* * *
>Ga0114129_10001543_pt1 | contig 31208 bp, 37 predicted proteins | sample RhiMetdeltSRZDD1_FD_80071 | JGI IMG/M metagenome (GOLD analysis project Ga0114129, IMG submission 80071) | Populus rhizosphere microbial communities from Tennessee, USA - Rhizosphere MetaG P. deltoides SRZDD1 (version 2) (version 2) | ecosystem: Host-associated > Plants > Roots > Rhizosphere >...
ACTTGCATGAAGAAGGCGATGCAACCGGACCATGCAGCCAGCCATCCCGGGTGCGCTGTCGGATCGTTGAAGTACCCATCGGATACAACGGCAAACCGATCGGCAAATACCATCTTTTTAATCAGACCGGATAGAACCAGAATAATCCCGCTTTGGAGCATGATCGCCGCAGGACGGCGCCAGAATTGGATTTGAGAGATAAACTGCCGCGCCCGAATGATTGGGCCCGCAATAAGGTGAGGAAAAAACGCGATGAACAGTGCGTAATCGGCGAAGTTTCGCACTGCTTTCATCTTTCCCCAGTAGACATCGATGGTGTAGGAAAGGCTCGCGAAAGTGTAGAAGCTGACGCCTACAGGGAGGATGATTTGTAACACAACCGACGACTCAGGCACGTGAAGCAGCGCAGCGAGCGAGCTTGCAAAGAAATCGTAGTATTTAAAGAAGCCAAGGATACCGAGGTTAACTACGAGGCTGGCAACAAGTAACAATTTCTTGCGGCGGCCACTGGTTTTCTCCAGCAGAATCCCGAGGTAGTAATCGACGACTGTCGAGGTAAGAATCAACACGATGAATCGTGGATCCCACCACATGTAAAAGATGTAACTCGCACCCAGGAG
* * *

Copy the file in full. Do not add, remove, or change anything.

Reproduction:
>Ga0114129_10001543_pt1 | contig 31208 bp, 37 predicted proteins | sample RhiMetdeltSRZDD1_FD_80071 | JGI IMG/M metagenome (GOLD analysis project Ga0114129, IMG submission 80071) | Populus rhizosphere microbial communities from Tennessee, USA - Rhizosphere MetaG P. deltoides SRZDD1 (version 2) (version 2) | ecosystem: Host-associated > Plants > Roots > Rhizosphere >...
ACTTGCATGAAGAAGGCGATGCAACCGGACCATGCAGCCAGCCATCCCGGGTGCGCTGTCGGATCGTTGAAGTACCCATCGGATACAACGGCAAACCGATCGGCAAATACCATCTTTTTAATCAGACCGGATAGAACCAGAATAATCCCGCTTTGGAGCATGATCGCCGCAGGACGGCGCCAGAATTGGATTTGAGAGATAAACTGCCGCGCCCGAATGATTGGGCCCGCAATAAGGTGAGGAAAAAACGCGATGAACAGTGCGTAATCGGCGAAGTTTCGCACTGCTTTCATCTTTCCCCAGTAGACATCGATGGTGTAGGAAAGGCTCGCGAAAGTGTAGAAGCTGACGCCTACAGGGAGGATGATTTGTAACACAACCGACGACTCAGGCACGTGAAGCAGCGCAGCGAGCGAGCTTGCAAAGAAATCGTAGTATTTAAAGAAGCCAAGGATACCGAGGTTAACTACGAGGCTGGCAACAAGTAACAATTTCTTGCGGCGGCCACTGGTTTTCTCCAGCAGAATCCCGAGGTAGTAATCGACGACTGTCGAGGTAAGAATCAACACGATGAATCGTGGATCCCACCACATGTAAAAGATGTAACTCGCACCCAGGAG